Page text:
Formerly a graphic designer, Prinku says her creative process is similar in her now-tactile medium, relying on trial and error and an understanding of color, shape, and overall composition. “I learned in graphic design to be willing to experiment with different ideas that I wasn’t sure would work, and then to be willing to give up on the ones that aren’t working and refine the ones that seem promising,” she says, sharing that her typographic hoops directly connect both practices.

Prinku teaches workshops and offers tutorials for those interested in learning her botanical craft and is releasing a book titled Dried Flower Embroidery that will be published this October by Quadrille. Find more of her luxuriant embroideries on Instagram. (via Lustik)

 

 

 



Art

Innumerable Metal Leaves and Flowers Cloak Intricately Sculpted Animals by Taiichiro Yoshida

September 3, 2021

Grace Ebert

“The Dog in the Night Fog”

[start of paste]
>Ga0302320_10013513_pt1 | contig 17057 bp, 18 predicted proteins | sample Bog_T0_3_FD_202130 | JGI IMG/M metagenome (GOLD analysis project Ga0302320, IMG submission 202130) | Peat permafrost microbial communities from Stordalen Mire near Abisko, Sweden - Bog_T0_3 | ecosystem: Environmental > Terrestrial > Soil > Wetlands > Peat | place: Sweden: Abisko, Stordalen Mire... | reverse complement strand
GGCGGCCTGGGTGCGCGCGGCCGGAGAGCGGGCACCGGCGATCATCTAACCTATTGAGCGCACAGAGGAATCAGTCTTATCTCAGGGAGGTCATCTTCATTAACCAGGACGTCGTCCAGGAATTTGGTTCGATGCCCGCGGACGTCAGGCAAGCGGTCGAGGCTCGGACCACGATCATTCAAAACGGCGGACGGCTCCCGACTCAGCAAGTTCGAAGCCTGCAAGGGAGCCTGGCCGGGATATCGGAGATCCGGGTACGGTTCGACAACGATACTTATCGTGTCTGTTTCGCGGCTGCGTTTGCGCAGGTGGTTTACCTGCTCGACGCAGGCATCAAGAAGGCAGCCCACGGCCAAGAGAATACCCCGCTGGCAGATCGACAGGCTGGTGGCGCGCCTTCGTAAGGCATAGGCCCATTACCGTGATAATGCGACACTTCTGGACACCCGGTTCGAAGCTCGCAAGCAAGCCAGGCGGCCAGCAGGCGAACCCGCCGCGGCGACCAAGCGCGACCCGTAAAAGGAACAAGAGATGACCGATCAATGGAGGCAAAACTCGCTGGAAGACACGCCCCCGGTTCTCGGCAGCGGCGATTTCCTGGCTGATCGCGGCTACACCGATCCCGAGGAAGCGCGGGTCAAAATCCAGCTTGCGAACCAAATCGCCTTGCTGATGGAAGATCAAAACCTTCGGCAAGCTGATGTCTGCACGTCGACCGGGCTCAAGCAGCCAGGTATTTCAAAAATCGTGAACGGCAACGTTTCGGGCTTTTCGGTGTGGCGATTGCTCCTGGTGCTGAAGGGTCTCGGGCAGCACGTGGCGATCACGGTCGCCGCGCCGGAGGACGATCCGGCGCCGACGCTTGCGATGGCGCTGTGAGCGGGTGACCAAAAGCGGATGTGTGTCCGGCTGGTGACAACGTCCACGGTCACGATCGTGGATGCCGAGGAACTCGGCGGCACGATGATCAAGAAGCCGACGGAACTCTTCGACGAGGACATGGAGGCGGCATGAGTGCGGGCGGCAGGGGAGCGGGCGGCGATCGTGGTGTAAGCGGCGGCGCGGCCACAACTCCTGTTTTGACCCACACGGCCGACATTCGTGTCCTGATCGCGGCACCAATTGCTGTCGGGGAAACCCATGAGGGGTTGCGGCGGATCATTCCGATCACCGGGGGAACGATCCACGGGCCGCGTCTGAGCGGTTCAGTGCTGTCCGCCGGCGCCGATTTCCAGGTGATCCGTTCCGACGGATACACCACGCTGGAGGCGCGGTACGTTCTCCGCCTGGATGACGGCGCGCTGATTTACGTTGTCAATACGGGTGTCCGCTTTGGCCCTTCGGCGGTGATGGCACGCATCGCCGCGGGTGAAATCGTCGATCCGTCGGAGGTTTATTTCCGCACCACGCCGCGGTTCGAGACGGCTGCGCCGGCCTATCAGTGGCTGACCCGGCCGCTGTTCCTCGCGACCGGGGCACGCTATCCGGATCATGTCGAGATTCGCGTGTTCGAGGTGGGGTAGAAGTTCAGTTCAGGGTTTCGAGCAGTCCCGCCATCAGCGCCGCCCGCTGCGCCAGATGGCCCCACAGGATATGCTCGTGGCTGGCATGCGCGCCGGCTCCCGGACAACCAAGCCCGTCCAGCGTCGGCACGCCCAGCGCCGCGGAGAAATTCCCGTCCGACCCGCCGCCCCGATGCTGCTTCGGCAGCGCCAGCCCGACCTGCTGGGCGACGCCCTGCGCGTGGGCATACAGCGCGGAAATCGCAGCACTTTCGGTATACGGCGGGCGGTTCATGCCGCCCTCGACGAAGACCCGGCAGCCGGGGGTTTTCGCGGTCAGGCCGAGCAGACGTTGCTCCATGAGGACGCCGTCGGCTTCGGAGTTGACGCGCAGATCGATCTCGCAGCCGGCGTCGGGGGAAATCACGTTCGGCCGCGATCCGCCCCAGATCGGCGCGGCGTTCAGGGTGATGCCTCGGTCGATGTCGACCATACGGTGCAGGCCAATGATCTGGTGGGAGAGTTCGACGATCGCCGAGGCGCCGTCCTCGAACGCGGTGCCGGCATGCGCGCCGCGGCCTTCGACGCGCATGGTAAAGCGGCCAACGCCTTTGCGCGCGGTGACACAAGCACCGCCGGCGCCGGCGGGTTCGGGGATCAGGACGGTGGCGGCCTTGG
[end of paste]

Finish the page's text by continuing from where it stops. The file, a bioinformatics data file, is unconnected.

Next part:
Japanese artist Taiichiro Yoshida (previously) continues his surveys into the possibilities of metalsmithing with a new series of elaborately layered sculptures. Spending between two and six months on each work, Yoshida meticulously molds copper, bronze, silver, and other materials by hand, creating countless metallic pieces with intricately impressed textures and edgings. Once wrapped around an armature of a dog, chick, or stuffed teddy bear, the fragile components ripple across the form, or as is the case with “The Dog in the Night Fog,” they appear as dozens of butterflies poised for flight. Explore a larger collection of Yoshida’s wrought sculptures on his site.

 

“Shell.” All images © Taiichiro Yoshida, shared with permission

Detail of “The Dog in the Night Fog”

“Red chick no. 6”

“Vessel”

“Calico”

“Doppel”

“Mottled rabbit”

 

 



Art Design Food Illustration

Lifelike Sculptures by Diana Beltrán Herrera Recreate Flora and Fauna in Intricately Cut Paper

August 12, 2021

Grace Ebert

All images © Diana Beltrán Herrera, shared with permission